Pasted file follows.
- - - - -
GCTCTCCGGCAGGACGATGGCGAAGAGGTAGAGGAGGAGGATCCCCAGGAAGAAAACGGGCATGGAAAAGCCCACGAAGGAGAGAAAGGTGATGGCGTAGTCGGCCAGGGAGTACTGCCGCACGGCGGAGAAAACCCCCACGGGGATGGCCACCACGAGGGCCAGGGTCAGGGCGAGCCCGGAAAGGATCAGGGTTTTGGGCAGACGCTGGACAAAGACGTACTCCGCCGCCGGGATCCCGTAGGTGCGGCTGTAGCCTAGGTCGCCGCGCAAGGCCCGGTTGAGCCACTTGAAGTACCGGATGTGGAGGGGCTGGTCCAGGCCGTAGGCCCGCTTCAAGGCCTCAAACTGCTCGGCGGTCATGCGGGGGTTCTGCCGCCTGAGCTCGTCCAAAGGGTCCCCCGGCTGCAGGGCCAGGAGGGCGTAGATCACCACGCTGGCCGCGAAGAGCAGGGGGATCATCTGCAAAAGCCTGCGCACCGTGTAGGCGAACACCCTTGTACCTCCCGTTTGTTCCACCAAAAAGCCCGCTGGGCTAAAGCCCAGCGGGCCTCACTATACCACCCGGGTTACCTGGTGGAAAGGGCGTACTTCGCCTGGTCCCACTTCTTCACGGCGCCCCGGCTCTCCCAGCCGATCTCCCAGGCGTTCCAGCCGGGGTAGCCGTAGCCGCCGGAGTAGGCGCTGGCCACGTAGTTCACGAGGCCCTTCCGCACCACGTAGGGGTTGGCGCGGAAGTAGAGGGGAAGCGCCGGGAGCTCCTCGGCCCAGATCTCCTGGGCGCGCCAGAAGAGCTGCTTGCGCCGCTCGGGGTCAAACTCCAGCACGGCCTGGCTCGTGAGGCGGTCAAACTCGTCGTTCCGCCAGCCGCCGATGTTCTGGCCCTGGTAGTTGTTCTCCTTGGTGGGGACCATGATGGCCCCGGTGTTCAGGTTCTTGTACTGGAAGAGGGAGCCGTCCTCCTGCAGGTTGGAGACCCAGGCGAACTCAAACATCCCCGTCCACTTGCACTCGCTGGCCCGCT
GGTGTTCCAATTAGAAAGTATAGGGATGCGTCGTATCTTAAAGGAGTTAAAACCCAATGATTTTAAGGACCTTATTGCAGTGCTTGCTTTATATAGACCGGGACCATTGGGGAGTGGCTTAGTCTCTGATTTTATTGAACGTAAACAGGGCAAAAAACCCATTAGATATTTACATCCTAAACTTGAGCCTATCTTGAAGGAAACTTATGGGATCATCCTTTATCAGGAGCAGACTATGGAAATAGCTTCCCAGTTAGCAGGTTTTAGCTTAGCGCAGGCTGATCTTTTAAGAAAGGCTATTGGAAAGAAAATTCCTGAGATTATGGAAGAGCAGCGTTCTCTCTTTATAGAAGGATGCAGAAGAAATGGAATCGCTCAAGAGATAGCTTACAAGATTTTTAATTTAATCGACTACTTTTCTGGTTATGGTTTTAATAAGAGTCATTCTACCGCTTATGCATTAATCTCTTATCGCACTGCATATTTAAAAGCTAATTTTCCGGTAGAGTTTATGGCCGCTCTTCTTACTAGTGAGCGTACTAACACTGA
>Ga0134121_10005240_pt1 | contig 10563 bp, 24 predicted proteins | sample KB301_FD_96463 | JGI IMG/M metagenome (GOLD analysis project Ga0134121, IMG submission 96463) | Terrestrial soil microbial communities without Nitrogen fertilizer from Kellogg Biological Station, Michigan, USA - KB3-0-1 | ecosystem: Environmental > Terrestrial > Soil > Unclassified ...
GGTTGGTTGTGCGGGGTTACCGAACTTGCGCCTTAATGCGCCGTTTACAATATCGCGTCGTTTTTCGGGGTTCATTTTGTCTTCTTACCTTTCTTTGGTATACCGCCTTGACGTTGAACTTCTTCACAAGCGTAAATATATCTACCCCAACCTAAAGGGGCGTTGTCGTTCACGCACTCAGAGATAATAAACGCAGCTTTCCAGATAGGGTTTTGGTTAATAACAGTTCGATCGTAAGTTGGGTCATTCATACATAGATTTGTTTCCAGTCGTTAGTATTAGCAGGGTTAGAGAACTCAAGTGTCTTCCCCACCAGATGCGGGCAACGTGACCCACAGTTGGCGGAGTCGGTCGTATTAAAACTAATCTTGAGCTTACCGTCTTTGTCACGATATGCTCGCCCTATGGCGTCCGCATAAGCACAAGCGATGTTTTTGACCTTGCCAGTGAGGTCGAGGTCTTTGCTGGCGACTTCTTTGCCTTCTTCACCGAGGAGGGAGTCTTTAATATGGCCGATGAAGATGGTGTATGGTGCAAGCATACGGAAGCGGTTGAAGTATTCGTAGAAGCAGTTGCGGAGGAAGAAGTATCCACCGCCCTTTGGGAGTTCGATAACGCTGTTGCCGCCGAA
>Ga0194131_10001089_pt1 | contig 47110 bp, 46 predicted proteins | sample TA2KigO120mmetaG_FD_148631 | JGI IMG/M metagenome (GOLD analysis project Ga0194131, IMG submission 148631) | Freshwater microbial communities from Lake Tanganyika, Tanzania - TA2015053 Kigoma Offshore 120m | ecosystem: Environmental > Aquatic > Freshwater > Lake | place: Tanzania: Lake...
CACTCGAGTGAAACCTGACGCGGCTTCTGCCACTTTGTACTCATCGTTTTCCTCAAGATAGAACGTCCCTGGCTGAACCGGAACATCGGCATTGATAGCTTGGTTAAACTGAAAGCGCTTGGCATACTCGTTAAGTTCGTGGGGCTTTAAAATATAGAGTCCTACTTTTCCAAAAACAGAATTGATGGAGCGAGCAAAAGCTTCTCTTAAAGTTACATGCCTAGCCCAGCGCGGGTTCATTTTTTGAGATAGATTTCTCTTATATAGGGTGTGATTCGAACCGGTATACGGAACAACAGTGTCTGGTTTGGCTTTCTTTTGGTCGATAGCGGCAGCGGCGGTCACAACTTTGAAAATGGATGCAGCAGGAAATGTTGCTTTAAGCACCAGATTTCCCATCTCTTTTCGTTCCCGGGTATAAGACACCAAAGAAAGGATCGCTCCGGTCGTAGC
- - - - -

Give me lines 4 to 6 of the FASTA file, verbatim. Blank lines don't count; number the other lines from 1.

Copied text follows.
GGTTGGTTGTGCGGGGTTACCGAACTTGCGCCTTAATGCGCCGTTTACAATATCGCGTCGTTTTTCGGGGTTCATTTTGTCTTCTTACCTTTCTTTGGTATACCGCCTTGACGTTGAACTTCTTCACAAGCGTAAATATATCTACCCCAACCTAAAGGGGCGTTGTCGTTCACGCACTCAGAGATAATAAACGCAGCTTTCCAGATAGGGTTTTGGTTAATAACAGTTCGATCGTAAGTTGGGTCATTCATACATAGATTTGTTTCCAGTCGTTAGTATTAGCAGGGTTAGAGAACTCAAGTGTCTTCCCCACCAGATGCGGGCAACGTGACCCACAGTTGGCGGAGTCGGTCGTATTAAAACTAATCTTGAGCTTACCGTCTTTGTCACGATATGCTCGCCCTATGGCGTCCGCATAAGCACAAGCGATGTTTTTGACCTTGCCAGTGAGGTCGAGGTCTTTGCTGGCGACTTCTTTGCCTTCTTCACCGAGGAGGGAGTCTTTAATATGGCCGATGAAGATGGTGTATGGTGCAAGCATACGGAAGCGGTTGAAGTATTCGTAGAAGCAGTTGCGGAGGAAGAAGTATCCACCGCCCTTTGGGAGTTCGATAACGCTGTTGCCGCCGAA
>Ga0194131_10001089_pt1 | contig 47110 bp, 46 predicted proteins | sample TA2KigO120mmetaG_FD_148631 | JGI IMG/M metagenome (GOLD analysis project Ga0194131, IMG submission 148631) | Freshwater microbial communities from Lake Tanganyika, Tanzania - TA2015053 Kigoma Offshore 120m | ecosystem: Environmental > Aquatic > Freshwater > Lake | place: Tanzania: Lake...
CACTCGAGTGAAACCTGACGCGGCTTCTGCCACTTTGTACTCATCGTTTTCCTCAAGATAGAACGTCCCTGGCTGAACCGGAACATCGGCATTGATAGCTTGGTTAAACTGAAAGCGCTTGGCATACTCGTTAAGTTCGTGGGGCTTTAAAATATAGAGTCCTACTTTTCCAAAAACAGAATTGATGGAGCGAGCAAAAGCTTCTCTTAAAGTTACATGCCTAGCCCAGCGCGGGTTCATTTTTTGAGATAGATTTCTCTTATATAGGGTGTGATTCGAACCGGTATACGGAACAACAGTGTCTGGTTTGGCTTTCTTTTGGTCGATAGCGGCAGCGGCGGTCACAACTTTGAAAATGGATGCAGCAGGAAATGTTGCTTTAAGCACCAGATTTCCCATCTCTTTTCGTTCCCGGGTATAAGACACCAAAGAAAGGATCGCTCCGGTCGTAGC